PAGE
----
— Retail gas prices are spiking to levels last seen in the heat of summer driving season, raising fears that consumers could cut back on holiday spending.
But the crude rally propelling the jump at the pump hit the brakes Monday, as a barrel of oil tumbled more than 2 percent as the dollar strengthened after hitting a 14-month low.
The average price for a gallon of regular gasoline rose for the 13th straight day, adding sixth-tenths of a cent overnight to $2.671, according to auto club AAA, Wright Express and Oil Price Information Service.
That's still below what drivers were paying at this time last year, but the 20-cent, two-week jump could prompt consumers already dealing with a climbing unemployment rate, depreciating home prices and damaged 401k accounts to spend less over the holidays, said Ryan Sweet, a senior economist with Moody's Economy.com.
"If they're spending more money at the pump, they're going to be less willing to go out to the malls to spend frivolously," Sweet said.
NEW YORK — Oil prices climbed more than 5 percent, surpassing $70 a barrel Wednesday after a government report said the nation's gasoline supply dropped unexpectedly and demand increased from last year.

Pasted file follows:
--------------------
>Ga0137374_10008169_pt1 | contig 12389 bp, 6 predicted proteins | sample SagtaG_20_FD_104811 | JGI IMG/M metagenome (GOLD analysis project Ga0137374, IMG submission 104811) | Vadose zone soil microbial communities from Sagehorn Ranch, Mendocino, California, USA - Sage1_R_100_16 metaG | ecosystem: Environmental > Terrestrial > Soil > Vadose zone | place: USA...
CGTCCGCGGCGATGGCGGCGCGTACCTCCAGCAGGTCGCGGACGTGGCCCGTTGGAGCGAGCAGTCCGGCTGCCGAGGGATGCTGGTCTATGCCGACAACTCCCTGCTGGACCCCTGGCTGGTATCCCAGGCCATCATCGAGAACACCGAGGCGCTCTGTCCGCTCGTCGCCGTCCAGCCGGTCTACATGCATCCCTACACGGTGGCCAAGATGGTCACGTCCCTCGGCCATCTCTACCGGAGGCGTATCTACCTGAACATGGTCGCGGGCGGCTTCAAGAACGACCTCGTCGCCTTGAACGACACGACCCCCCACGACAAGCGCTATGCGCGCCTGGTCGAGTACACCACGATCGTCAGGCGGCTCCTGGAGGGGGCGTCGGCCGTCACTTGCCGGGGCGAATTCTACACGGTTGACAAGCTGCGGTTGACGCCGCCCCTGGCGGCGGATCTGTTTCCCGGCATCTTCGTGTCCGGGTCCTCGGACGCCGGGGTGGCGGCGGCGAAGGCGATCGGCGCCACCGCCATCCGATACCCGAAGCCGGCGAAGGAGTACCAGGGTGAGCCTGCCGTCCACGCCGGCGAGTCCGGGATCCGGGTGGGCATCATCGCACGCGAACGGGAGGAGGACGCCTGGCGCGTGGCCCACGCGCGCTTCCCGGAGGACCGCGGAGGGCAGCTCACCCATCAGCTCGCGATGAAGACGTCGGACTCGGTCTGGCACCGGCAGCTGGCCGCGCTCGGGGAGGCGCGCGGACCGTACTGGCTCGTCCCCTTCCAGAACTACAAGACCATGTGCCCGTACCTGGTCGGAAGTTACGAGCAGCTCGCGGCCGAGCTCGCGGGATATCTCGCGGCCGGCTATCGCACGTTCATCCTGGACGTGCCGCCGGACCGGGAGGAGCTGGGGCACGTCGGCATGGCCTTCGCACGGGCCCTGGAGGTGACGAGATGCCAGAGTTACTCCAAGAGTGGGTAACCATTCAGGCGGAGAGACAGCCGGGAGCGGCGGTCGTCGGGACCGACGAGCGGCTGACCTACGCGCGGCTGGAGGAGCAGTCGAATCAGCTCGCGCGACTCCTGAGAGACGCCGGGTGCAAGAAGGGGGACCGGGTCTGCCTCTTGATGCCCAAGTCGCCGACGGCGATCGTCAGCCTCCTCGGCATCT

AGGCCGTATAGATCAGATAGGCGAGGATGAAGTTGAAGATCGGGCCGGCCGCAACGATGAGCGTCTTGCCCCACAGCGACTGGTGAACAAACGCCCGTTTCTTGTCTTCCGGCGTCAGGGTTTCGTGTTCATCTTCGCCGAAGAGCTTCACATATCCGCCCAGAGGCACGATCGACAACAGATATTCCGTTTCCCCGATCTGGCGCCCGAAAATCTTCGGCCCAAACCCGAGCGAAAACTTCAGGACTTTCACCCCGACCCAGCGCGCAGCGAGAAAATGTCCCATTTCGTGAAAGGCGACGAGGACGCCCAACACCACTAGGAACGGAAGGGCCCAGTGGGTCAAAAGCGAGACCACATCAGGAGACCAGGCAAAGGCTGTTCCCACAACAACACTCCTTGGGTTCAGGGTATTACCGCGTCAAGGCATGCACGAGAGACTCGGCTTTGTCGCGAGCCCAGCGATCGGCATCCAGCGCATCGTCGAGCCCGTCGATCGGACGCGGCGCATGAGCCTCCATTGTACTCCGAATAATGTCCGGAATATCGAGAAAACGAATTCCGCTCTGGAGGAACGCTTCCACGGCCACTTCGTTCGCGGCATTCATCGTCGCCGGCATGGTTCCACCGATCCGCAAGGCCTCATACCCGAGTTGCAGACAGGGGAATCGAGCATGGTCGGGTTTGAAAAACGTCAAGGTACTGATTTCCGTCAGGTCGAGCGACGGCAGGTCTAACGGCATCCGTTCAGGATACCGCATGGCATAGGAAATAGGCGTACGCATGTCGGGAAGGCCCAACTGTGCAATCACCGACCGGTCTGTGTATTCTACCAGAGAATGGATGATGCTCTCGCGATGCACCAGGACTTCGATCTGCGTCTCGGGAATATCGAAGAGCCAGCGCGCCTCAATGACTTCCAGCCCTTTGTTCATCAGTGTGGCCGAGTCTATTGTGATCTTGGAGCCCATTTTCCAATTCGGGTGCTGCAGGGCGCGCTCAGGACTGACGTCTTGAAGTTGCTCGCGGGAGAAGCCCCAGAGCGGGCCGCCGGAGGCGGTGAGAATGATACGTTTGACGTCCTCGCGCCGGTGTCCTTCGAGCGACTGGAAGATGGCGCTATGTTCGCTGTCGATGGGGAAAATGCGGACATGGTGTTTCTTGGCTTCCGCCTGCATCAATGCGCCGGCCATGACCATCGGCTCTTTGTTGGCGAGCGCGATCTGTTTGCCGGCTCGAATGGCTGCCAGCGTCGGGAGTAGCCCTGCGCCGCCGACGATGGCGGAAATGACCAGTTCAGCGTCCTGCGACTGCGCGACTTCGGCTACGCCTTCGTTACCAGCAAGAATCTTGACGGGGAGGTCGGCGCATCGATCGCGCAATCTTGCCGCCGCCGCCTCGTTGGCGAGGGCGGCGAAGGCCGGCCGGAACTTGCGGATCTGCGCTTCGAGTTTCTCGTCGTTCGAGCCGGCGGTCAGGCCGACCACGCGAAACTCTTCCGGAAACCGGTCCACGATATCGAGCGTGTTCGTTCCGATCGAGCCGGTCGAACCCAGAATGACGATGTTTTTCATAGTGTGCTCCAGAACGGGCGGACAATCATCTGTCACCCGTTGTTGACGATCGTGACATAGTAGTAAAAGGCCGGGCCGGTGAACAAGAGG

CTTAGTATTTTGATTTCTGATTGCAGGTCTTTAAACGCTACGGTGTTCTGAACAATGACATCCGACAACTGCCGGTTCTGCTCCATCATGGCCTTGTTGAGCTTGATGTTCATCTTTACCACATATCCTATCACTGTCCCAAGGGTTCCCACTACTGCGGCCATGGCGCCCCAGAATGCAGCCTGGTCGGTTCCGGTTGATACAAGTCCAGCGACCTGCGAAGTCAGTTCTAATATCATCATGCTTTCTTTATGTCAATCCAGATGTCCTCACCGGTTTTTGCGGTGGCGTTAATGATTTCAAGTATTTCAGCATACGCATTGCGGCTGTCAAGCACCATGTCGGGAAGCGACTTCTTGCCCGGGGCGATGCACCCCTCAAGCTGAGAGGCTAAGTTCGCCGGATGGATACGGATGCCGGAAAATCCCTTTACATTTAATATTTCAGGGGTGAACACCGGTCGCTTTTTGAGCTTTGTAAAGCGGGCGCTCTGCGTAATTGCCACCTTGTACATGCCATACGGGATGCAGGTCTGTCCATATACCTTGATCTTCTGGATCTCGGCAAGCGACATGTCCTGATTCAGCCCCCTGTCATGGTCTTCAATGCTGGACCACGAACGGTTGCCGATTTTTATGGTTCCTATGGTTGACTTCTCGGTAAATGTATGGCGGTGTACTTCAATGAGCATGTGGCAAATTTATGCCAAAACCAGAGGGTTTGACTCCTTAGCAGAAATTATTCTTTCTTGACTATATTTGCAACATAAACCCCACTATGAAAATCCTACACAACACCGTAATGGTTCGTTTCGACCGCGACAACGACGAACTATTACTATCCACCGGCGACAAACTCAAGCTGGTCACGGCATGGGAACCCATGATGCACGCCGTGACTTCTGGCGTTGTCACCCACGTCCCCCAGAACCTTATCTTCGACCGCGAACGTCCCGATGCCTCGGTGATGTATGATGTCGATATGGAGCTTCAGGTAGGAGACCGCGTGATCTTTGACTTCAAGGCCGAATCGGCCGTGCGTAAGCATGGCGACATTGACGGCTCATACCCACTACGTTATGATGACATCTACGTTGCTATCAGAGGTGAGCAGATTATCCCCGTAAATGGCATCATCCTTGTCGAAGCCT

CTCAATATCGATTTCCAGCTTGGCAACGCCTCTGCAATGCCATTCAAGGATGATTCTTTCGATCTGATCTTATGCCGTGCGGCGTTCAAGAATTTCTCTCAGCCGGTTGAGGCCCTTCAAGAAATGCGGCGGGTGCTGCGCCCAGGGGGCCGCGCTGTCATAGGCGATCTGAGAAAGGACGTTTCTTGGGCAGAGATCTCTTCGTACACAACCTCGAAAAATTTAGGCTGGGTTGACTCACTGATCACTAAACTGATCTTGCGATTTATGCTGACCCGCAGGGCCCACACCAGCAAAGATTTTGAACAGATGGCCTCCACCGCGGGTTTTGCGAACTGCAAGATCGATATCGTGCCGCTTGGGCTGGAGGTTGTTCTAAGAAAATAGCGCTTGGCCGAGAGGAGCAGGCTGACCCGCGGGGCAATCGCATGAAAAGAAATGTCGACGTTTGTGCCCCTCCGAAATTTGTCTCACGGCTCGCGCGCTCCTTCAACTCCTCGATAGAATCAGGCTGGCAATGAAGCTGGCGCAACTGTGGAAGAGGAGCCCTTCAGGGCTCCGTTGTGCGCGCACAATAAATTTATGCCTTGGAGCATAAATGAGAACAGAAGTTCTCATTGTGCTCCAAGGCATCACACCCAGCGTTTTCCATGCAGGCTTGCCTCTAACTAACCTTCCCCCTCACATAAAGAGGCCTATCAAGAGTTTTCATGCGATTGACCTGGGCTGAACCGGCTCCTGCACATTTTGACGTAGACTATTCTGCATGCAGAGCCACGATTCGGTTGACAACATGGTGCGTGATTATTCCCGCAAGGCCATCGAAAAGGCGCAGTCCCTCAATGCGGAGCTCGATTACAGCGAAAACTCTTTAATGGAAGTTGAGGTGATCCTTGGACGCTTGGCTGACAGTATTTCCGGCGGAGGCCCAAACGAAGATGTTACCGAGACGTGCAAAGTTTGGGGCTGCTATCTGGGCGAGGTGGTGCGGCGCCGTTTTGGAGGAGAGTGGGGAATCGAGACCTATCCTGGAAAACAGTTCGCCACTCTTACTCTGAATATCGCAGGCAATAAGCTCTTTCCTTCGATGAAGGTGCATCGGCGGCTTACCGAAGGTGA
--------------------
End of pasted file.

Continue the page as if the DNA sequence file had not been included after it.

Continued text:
Benchmark crude for November delivery added $3.39 to $70.10 a barrel in late trading on the New York Mercantile Exchange. Brent crude rose $3.06 to $68.55 a barrel on the ICE Futures exchange in London.
The Energy Information Administration put U.S. gasoline stockpiles at 211.5 million barrels last week, a drop of 0.8 percent from the prior week. It also said demand for gasoline over the four weeks ended Sept. 25 was 5.4 percent higher than last year.
The price of oil, which is used to make gasoline, rose as investors placed some final bets on the last day of the quarter. Crude prices have waffled between $59 and $75 during the past three months, but equities markets surged during the quarter as investors became increasingly confident that the economy was healing.
Despite the drop last week, gasoline supplies are still considered to be well above normal. They're nearly 11 percent higher than they were last year, and much of last week's drop came as many U.S. refiners cut back on their operations.